Three of Cleopatra’s children survived the civil war: little Ptolemy Philadelphus, Cleopatra Selene, and her twin brother, Alexander Helios. As Ptolemies, all three could exert a claim over Judea, and because they were half-Roman, it might well have been feared that their claims might be supported against Herod if the political fortunes of Octavian should change. Even dead, Cleopatra and Antony still had their partisans, in Rome and elsewhere. Alexandrian cults like those surrounding the goddess Isis still held enormous political sway. If we credit the gospel of Matthew, then we also know that Herod was particularly threatened by children born under auspices and omens, which would have led him to be doubly wary of Cleopatra’s twins.

Given the portrait of Herod that has come down to us through the ages–namely that he was so power hungry and paranoid that he had his own sons put to death as rivals–it is difficult to believe that he ever viewed Cleopatra’s daughter with dispassion. Cleopatra Selene not only survived childhood, but went on to become Queen of Mauretania. Are we to believe that King Herod was not made uneasy to see his enemy’s daughter given more territory to rule than all the other client kingdoms in the empire put together?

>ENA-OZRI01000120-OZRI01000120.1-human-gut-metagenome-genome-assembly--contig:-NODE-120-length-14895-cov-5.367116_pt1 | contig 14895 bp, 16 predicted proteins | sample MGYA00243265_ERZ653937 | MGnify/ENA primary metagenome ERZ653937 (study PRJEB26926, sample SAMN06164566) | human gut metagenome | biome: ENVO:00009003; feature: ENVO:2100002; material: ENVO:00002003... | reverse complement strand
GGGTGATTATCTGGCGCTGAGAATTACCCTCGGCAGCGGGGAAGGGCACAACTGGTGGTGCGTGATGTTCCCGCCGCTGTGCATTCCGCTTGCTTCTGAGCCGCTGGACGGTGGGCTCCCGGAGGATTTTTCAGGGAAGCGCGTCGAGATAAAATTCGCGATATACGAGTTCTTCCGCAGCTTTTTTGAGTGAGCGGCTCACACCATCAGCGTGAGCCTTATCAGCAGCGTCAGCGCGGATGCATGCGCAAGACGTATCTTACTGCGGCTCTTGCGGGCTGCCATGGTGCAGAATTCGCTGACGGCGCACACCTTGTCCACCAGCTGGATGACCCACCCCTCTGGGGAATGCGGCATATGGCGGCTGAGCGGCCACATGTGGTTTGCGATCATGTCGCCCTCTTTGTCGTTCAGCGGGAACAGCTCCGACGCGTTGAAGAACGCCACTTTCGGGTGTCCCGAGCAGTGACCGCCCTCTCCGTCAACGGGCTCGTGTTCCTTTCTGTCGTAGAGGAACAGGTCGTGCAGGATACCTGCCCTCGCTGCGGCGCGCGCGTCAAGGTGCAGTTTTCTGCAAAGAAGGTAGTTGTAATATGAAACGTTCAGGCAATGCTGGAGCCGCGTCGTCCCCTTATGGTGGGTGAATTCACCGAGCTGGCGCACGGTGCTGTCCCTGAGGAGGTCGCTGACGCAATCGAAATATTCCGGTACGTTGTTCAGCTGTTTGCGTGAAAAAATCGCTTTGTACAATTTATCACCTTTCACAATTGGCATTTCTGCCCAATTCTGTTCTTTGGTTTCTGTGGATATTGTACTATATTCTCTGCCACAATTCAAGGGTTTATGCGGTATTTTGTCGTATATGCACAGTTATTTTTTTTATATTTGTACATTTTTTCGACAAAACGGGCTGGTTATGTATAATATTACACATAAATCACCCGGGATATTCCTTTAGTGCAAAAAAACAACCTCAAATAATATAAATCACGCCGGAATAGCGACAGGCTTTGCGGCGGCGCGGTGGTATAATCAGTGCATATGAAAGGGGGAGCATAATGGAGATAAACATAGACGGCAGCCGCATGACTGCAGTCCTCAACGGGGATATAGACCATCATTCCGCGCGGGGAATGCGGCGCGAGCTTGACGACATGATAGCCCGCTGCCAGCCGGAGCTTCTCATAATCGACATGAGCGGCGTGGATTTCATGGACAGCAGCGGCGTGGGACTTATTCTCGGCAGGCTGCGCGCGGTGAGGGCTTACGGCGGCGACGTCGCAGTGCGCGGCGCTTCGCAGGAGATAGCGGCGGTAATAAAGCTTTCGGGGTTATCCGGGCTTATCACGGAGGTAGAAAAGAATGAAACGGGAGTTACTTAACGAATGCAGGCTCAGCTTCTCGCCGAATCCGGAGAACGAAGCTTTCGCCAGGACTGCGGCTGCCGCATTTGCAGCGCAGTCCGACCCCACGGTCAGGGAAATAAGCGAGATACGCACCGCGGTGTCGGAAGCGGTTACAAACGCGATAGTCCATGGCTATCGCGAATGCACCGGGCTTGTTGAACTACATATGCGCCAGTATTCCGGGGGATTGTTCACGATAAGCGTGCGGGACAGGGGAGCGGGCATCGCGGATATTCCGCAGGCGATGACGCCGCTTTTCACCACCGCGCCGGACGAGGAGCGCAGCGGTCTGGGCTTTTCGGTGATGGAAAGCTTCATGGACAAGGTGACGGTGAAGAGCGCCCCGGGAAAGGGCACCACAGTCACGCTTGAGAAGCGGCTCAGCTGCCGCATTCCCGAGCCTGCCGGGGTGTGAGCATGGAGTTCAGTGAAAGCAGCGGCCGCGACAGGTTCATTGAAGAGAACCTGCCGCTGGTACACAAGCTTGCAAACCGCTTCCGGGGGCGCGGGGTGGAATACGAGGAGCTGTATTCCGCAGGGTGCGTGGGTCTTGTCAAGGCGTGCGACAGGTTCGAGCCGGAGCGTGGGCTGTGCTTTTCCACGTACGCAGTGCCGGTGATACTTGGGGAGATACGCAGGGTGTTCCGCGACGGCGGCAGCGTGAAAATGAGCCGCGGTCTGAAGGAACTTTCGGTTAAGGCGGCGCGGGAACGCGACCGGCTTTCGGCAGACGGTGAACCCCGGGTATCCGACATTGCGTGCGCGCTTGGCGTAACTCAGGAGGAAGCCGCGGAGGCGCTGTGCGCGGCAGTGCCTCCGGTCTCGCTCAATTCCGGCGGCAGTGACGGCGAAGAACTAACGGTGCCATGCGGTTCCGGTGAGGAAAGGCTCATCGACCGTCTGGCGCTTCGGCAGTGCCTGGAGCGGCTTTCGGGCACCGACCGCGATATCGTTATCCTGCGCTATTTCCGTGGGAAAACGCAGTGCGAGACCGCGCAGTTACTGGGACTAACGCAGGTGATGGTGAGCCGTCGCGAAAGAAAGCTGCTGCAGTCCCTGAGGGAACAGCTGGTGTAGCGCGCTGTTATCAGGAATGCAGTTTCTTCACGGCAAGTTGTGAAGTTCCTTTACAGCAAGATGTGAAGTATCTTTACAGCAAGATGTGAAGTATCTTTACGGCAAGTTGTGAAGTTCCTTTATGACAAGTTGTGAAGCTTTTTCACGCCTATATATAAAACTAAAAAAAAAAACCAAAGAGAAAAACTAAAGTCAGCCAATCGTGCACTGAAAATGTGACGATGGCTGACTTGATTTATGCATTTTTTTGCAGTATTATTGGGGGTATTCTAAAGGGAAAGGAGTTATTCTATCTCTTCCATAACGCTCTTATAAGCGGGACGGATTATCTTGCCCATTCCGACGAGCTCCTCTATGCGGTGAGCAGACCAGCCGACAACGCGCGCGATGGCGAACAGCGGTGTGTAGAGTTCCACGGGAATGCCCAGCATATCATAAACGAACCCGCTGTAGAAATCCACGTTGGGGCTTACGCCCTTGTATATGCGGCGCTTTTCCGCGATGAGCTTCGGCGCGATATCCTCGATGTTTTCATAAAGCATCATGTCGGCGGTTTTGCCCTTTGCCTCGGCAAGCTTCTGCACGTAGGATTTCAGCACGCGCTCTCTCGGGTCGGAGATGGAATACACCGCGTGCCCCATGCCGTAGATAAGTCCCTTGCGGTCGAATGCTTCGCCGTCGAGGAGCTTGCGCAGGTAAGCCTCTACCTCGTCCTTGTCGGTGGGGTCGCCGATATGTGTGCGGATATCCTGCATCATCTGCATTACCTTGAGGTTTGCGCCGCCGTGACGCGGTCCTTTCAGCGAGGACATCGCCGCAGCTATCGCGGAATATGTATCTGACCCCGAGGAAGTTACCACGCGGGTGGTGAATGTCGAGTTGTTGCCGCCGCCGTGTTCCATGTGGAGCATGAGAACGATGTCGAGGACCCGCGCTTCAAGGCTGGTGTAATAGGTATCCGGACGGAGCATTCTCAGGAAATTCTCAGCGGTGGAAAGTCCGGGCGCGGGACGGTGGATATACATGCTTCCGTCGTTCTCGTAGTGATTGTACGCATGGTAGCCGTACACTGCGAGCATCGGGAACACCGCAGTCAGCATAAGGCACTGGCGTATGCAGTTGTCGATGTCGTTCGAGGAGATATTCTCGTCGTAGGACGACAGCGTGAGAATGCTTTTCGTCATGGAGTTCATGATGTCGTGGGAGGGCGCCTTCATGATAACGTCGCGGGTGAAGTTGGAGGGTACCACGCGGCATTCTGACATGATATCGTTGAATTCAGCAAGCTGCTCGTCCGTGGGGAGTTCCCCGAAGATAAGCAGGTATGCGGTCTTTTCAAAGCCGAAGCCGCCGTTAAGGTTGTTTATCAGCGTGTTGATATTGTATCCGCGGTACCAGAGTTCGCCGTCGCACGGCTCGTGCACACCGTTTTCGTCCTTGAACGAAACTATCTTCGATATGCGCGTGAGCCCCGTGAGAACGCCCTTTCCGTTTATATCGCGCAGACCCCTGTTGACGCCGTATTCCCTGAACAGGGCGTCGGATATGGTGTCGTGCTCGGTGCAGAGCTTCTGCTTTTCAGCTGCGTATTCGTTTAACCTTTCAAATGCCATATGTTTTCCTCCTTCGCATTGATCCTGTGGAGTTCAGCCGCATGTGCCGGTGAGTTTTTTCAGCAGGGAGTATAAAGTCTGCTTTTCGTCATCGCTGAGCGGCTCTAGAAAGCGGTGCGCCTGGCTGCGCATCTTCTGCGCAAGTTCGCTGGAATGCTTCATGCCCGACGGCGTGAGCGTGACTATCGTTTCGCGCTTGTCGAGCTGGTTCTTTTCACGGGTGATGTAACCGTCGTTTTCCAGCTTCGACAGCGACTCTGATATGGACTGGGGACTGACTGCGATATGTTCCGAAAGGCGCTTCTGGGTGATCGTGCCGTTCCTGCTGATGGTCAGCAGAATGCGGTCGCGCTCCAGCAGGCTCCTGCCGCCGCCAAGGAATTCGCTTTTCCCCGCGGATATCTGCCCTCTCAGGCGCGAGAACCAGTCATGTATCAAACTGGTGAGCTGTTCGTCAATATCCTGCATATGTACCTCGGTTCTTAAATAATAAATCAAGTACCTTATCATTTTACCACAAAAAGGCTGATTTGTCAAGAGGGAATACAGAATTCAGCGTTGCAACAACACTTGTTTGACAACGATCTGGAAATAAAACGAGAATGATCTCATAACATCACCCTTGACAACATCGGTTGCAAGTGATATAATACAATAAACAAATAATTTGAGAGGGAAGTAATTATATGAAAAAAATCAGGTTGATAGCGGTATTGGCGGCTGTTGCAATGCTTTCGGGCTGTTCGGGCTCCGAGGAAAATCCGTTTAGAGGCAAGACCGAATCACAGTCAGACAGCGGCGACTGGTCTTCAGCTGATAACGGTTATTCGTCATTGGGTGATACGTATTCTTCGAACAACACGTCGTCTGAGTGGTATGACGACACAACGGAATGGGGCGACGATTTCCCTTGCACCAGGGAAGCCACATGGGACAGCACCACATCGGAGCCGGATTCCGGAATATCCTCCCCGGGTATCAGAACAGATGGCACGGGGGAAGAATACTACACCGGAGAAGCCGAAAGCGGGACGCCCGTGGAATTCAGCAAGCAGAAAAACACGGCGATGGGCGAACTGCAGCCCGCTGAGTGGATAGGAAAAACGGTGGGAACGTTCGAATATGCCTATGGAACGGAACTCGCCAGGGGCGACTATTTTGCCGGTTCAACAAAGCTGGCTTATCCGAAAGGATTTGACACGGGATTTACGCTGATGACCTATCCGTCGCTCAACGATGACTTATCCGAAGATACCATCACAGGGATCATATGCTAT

Cleopatra Selene and her husband Juba appear to have had the implicit trust of Augustus, and did not need to make frequent visits back to the capitol to secure his good will, but Herod was less secure. Whereas Selene and Juba founded a port city and named it after Caesar, Herod commenced building two such cities, naming them both after Augustus. Whereas Cleopatra Selene and Juba appear to have worked in easy concert with their proconsular neighbors in Africa Novo, Herod was obliged to get permission for his military exploits, and overstepped on at least one occasion, prompting an angry letter from Augustus. Given these tensions, it is hard to imagine that Herod and Selene did not wish one another ill.